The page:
Can you beat the credit scoring engines through your digital behaviour?

Credit scores are predictive indicators of credit worthiness of a consumer or a business looking for credit. Historically credit bureaus such as Experian, Equifax etc., have had proprietory credit models to predict behaviour of customers and their probability of default. However, with Fintech and social media, surely there are ways to augment these models?

They stole your identity, but after seeing your credit score, they gave it back.

Recently, a research by a team from the National Bureau of Economic Research covered over 270,000 purchases between October 2015 and December 2016. The purchases were from a furniture store that offered credit, and also used digital foot print as a parameter to make credit decisions. There were some interesting findings from the research.

Whether we like it or not, all of us who are on the web, either from a mobile or a laptop, leave a digital footprint. In the process we inadvertently give away far too much information to the algorithms that judge if we are credit worthy or not. Digital footprints are often considered to be proxy for character. They are often used alongside scores from credit bureaus to assess credit worthiness of a customer.

The good news is that, many variables that these algorithms use are very much under the control of the customer. A brief summary of the findings from the research are as follows.

Device used to access the internet

When we access the website of an ecommerce firm to make a purchase, they can identify the kind of device we use to access the site. As per the research, customers who use iOS devices are considered to be in the top quartile of credit worthiness.

ISP used to access the internet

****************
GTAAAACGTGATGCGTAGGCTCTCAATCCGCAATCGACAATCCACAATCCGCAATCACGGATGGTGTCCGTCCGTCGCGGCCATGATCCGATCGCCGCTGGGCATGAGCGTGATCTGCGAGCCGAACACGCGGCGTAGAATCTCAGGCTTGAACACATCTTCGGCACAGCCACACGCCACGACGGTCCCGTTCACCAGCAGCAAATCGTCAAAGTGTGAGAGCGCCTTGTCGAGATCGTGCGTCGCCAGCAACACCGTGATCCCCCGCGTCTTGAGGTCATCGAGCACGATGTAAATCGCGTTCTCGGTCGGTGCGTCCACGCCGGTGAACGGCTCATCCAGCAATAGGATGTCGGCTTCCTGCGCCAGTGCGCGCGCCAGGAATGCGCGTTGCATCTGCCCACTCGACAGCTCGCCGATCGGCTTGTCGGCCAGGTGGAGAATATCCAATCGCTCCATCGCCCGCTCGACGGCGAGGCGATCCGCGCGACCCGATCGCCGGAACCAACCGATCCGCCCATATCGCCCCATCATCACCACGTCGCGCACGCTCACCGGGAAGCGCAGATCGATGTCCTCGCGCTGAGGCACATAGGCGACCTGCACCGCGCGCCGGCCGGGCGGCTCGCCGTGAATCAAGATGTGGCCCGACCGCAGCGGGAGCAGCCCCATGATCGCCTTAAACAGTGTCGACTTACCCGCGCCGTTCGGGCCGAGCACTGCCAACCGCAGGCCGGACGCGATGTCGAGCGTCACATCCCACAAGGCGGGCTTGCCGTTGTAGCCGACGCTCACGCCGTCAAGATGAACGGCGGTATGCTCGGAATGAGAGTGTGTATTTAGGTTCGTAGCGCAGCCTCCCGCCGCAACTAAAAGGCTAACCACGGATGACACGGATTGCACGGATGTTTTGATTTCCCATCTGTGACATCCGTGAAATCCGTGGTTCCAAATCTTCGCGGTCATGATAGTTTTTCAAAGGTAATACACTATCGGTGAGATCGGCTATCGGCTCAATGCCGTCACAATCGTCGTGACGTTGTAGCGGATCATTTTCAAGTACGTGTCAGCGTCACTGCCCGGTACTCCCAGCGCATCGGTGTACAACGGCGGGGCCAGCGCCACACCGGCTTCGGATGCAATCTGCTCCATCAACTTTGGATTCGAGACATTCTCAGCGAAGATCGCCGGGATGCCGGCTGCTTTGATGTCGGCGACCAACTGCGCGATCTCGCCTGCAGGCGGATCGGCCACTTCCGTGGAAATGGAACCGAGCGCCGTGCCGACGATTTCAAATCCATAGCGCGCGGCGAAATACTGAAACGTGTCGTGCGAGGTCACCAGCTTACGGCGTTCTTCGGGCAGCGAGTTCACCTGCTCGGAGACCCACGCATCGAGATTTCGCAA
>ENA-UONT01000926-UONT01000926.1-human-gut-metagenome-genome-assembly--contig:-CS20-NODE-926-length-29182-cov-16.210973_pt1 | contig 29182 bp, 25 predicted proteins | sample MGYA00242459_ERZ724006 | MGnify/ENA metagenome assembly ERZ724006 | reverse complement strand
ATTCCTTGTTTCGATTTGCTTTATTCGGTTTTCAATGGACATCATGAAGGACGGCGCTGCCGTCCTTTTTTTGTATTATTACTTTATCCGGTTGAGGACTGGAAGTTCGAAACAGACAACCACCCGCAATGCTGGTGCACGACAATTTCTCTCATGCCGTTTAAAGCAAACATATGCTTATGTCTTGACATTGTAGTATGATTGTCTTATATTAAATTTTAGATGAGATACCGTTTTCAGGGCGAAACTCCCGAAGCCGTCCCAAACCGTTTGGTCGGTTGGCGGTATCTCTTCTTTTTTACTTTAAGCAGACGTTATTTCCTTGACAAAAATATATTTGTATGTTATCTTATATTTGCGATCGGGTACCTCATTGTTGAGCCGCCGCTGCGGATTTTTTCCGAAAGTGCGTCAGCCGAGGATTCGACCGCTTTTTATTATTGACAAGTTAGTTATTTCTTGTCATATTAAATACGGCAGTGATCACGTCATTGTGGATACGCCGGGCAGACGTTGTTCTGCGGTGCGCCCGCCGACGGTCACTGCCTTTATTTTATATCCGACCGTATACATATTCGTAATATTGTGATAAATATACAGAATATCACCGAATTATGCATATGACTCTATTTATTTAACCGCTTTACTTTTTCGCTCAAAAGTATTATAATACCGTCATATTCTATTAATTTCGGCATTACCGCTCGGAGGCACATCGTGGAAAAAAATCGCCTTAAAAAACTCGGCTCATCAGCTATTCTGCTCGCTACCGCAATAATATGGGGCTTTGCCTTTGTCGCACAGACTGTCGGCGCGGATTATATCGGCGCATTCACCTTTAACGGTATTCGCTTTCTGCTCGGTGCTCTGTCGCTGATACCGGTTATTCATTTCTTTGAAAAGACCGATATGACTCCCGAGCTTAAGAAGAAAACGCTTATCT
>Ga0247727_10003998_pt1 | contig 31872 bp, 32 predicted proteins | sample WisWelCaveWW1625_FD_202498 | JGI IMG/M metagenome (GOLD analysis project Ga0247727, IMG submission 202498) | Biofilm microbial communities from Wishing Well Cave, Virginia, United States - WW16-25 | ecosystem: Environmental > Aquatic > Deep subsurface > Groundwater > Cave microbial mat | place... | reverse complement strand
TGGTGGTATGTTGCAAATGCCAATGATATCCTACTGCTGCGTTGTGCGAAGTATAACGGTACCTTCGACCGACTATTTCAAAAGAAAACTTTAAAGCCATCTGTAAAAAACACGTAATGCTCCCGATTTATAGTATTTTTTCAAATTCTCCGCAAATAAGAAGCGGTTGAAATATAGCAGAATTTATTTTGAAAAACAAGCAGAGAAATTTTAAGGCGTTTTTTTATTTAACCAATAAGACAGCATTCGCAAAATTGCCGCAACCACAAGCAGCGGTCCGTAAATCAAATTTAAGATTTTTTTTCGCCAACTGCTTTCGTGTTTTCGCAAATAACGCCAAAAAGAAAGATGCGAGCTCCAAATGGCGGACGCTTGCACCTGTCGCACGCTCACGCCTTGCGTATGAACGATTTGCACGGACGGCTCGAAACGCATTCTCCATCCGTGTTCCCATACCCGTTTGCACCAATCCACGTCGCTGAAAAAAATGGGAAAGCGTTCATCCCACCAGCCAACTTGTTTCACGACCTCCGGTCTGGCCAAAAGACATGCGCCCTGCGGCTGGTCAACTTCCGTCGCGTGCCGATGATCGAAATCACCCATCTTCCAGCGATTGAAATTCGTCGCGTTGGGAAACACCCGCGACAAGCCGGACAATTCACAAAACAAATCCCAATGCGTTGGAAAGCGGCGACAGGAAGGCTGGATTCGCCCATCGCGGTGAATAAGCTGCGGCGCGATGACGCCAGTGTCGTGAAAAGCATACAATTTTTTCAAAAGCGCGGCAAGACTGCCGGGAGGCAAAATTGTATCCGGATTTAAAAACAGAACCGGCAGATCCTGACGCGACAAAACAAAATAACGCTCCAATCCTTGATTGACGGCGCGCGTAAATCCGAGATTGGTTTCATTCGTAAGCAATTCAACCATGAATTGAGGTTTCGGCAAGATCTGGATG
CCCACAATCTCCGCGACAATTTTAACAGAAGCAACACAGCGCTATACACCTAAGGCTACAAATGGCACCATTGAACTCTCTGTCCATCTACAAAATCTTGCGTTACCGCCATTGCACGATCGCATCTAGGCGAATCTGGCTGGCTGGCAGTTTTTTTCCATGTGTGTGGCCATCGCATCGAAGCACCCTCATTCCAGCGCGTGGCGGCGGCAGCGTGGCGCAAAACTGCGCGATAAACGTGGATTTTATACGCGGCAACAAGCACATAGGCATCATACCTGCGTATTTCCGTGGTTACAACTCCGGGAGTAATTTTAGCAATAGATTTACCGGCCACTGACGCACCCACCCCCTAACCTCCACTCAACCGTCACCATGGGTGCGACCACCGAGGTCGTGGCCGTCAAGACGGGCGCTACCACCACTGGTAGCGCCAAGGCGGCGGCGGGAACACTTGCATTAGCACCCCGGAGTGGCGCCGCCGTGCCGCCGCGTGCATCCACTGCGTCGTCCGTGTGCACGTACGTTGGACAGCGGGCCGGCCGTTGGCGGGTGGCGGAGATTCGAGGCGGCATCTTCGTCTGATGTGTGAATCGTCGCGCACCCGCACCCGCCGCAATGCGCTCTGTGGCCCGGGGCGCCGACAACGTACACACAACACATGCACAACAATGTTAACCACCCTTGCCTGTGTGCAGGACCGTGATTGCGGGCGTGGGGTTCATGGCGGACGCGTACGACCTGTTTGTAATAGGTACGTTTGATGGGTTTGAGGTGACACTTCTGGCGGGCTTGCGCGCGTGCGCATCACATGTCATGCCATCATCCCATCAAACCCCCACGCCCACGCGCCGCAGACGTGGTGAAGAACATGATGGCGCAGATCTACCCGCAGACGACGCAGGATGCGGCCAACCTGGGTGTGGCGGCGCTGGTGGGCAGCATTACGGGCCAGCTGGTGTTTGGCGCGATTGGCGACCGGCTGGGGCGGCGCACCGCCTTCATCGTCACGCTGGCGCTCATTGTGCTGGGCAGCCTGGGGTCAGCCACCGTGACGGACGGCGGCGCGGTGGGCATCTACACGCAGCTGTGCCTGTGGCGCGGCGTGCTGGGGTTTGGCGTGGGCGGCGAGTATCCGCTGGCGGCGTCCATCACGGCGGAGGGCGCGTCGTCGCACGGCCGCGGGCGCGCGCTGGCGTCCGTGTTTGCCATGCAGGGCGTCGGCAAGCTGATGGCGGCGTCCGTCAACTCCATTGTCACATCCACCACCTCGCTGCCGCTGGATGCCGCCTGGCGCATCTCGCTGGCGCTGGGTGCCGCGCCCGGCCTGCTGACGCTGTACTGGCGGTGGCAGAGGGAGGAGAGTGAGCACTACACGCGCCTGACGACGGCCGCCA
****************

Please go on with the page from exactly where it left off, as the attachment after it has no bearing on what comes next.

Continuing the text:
The credit worthiness of a demography can be a function of the ISP they use to access the internet. In Germany, where the research was held, customers who used T-online are more affluent and considered credit worthy.


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EMail provider used

Using a free and largely outdated email service such as Yahoo or Hotmail points to higher default rates. On the other hand, a paid email service like T-Online indicates better credit worthiness.

EMail address used

The email address used revealed the credit worthiness of a customer. If a customer had Forename and Surname on the email address, it indicated higher credit worthiness. Abstractly named email addresses and those that do not have any connection to attributes of a customer generally indicated higher default rates.

This could also be extended to SMEs, where the company was named after the founder, the default rates were lower.

Channel used to visit an Ecommerce site

The mode of reaching the website where the transaction happened highlighted the self-control of the customer. A customer who used a pay per click ad or an affiliate link to get to the site was found to have higher credit risk. Instead typing the address of the site into the browser or through an unpaid search engine indicated better credit worthiness.

Time of the day

The time of the day when a customer accessed an ecommerce site and applied for credit informed the algorithm about the customer. Customers accessing the site during the day (12-6 PM) were almost half likely to default as those who got online between 12 AM and 6 AM.

These were the variables that the research identified as core to the algorithms that used digital footprints. However, there are other interesting variables too. For example, new age credit scoring firms use fonts on a customer’s machine as a variable to decide credit worthiness. Customers who had fonts that were used on gambling websites installed on their laptops were considered higher risk.

These are interesting times where there is more data out there about all of us, than we would like. But a good understanding of how they affect our social and economic standing, helps us beat them.

Arunkumar Krishnakumar is a Fintech thought leader and an investor.

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  1. This is an interesting post – the use of digital footprint for underwriting consumer loans is an interesting new area of research. But your headline highlights one of the challenges. If credit scoring using online behavior can in fact be “beat”, then it is no use in underwriting loans. The use of any data in credit scoring is only of use if it is truly indicative of the credit risk involved in lending to the borrower. As soon as the data can be gamed to the borrowers advantage, the data is no longer indicative of the underlying credit risk, and thus of no value in underwriting.

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